Maybe You Need To Stop Calling Yourself A Christian In 2015


Now there’s a word that gets thrown around a lot. Too much. The white kid who cheers for Duke is a racist. The black guy with a strong opinion about politics is a racist. Racist. Racist. Racist. As one famous radio caller once said, “It’s all about the racial.”

As a result, we’ve become jaded. We roll our eyes at such outrageous accusations. And, perhaps out of habit, we roll our eyes when legitimate racism pops up. We tell ourselves that it’s not 1965 anymore. We have a black president. Racism is a thing of the past.

Sadly, it’s not.

If you don’t believe me, look no further than the one place on this planet where there shouldn’t even be a hint of racism.

The church.

I know where you’re expecting me to go with this. Sunday mornings are the most segregated time of the week, right? Maybe so but that’s not my point.

A while back someone was telling me about life in their racially-blended family growing up in a heavily populated, diverse suburban area. While racism certainly existed, it wasn’t all out in the middle of the streets. Biracial couples and families were able to navigate their way through life without awkward stares and cruel remarks. For the most part, white kids and black kids got along at school. From this person’s perspective, racism wasn’t even really on the radar, even after a move to a much larger city.

It wasn’t until adulthood that my friend encountered actual racism. It was at church. A Bible-believing church. One where the people loved Jesus and each other. There were men who knew an awful lot about the Bible but who also didn’t think twice about telling nigger jokes. There were women who seemed to model their lives after all of the bad people in that movie, The Help. But boy did the folks in that church ever love Jesus! And each other. But not others. You know, the ones on the other side of the track.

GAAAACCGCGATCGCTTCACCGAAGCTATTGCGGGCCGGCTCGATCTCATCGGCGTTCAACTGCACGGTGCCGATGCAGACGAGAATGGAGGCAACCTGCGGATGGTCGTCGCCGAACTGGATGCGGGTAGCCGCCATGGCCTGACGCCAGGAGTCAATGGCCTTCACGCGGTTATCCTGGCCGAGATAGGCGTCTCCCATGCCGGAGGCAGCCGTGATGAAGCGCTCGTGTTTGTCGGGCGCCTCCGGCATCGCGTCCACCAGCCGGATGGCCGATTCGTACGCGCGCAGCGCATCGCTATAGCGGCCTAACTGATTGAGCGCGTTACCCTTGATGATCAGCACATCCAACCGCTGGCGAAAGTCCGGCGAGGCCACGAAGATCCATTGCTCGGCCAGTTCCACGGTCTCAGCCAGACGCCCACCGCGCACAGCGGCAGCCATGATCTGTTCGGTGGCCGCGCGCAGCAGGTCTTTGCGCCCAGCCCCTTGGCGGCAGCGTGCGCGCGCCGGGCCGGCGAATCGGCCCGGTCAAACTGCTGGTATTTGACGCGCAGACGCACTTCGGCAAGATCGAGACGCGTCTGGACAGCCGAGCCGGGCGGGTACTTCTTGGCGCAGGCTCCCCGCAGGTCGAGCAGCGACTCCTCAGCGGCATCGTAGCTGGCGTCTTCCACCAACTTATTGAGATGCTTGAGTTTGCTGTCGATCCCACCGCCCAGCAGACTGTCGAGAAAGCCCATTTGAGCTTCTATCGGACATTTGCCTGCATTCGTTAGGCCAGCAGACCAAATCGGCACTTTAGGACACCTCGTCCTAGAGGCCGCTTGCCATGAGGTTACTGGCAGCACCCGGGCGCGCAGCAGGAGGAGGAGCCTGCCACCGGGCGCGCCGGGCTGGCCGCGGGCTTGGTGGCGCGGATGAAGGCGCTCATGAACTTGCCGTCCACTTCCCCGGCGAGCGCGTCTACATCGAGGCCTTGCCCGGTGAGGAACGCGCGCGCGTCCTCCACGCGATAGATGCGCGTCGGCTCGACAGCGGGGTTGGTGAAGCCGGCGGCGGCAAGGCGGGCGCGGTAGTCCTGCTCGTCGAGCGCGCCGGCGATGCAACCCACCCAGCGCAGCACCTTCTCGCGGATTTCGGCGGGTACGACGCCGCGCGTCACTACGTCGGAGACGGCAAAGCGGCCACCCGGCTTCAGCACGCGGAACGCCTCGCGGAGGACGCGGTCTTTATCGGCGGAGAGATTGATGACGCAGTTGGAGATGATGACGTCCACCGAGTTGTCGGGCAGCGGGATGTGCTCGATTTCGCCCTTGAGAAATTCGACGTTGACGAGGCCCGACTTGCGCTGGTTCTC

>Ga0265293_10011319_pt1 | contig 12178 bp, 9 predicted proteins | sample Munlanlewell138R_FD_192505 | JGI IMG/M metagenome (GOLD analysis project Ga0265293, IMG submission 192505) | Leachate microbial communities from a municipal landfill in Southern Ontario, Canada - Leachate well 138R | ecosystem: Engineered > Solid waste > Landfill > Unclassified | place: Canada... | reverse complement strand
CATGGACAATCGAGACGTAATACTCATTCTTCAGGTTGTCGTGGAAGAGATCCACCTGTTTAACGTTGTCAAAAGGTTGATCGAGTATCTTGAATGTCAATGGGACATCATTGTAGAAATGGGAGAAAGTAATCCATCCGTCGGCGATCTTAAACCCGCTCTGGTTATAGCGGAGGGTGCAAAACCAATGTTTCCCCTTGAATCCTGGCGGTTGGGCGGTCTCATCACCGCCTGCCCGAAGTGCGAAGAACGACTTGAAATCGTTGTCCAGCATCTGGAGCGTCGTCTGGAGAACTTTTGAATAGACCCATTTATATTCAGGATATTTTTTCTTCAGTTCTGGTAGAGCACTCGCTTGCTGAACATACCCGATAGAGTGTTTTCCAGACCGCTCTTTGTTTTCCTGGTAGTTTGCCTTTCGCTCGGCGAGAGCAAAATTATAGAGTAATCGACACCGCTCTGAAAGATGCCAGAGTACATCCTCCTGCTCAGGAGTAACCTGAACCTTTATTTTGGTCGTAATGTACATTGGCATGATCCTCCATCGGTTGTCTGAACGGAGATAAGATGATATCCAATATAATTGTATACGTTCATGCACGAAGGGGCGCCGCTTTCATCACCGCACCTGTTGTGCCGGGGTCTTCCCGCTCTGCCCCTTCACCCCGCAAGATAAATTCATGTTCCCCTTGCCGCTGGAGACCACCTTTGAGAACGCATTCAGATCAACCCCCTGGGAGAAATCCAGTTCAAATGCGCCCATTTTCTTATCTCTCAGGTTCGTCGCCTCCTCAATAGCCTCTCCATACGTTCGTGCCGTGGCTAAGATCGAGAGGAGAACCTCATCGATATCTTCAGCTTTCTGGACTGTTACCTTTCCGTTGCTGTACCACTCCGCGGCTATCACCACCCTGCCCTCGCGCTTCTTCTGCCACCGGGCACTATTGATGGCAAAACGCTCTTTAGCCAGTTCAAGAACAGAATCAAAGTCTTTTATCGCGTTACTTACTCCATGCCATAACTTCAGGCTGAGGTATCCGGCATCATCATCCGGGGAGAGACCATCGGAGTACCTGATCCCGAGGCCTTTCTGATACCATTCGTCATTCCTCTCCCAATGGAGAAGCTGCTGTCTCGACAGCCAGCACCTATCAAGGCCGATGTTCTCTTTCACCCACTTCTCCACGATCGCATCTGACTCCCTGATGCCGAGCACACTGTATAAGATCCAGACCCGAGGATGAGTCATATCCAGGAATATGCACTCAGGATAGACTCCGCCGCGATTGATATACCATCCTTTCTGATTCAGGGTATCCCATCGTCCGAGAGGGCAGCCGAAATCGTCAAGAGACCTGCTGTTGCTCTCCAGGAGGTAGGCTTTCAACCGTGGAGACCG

This is no indictment on the church. Jesus came to save sinners so that’s what we should expect to be filling the pews of our churches. But Jesus did not come to affirm sinners. His saving involves repentance from sin, not ignoring it or letting it slide. Immanuel, God with us, was not sent to laugh at your racist jokes or to reinforce your stereotypes. He came because of your racist jokes. Which begs the question. If you’re still hanging on to your silly jokes and stereotypes, no matter how much you go to church, do you really know Immanuel, God with us?

My guess is no.

Don’t get mad at me. Take it up with the Holy Spirit who spoke through the Apostle John.

Anyone who does not love does not know God, because God is love. 1 John 4:8 (ESV)

If you are a Christian and you struggle with loving people from another race, you need to take that to Jesus. That’s part of the point of him being Immanuel, God with us. He didn’t leave you alone when he ascended back to the Father. He is with you to help you to become more like him. He is with you to help you to put away hate and to love like he loves.

But if you harbor hatred toward another race without any struggle or without leaning on Jesus to forgive you and to help you love more like him, please do yourself a favor. Stop calling yourself a Christian.

Anyone who does not love does not know God, because God is love. 1 John 4:8 (ESV)

We don’t all have to agree. We don’t have to come to the same conclusions on music, the crime rate among black youth or who the next president should be.

But if we claim to be Christians, we better be loving others.

We do not love others so that God will love us and save us from our sins.

Rather, we love others because God has first loved us and set us free from our sins. From God’s holy and just perspective, we were the others. We were on the wrong side of the track. All of us. All races. But God came to us anyway to forgive us, set us free and give us new life.

If you are not willing to show that same kind of mercy and grace to others, it’s because you have never known God’s mercy and grace.

It’s because you have never known God.